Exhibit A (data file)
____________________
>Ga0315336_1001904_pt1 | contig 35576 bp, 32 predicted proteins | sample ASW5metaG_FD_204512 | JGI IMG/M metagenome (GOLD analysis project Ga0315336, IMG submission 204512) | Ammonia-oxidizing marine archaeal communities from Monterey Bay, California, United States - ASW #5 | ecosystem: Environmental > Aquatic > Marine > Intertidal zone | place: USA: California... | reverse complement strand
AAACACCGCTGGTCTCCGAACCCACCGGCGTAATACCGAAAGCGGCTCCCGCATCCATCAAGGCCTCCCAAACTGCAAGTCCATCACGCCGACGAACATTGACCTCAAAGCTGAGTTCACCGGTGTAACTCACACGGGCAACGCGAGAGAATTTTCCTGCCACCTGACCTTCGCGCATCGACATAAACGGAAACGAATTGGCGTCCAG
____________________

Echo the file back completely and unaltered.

>Ga0315336_1001904_pt1 | contig 35576 bp, 32 predicted proteins | sample ASW5metaG_FD_204512 | JGI IMG/M metagenome (GOLD analysis project Ga0315336, IMG submission 204512) | Ammonia-oxidizing marine archaeal communities from Monterey Bay, California, United States - ASW #5 | ecosystem: Environmental > Aquatic > Marine > Intertidal zone | place: USA: California... | reverse complement strand
AAACACCGCTGGTCTCCGAACCCACCGGCGTAATACCGAAAGCGGCTCCCGCATCCATCAAGGCCTCCCAAACTGCAAGTCCATCACGCCGACGAACATTGACCTCAAAGCTGAGTTCACCGGTGTAACTCACACGGGCAACGCGAGAGAATTTTCCTGCCACCTGACCTTCGCGCATCGACATAAACGGAAACGAATTGGCGTCCAG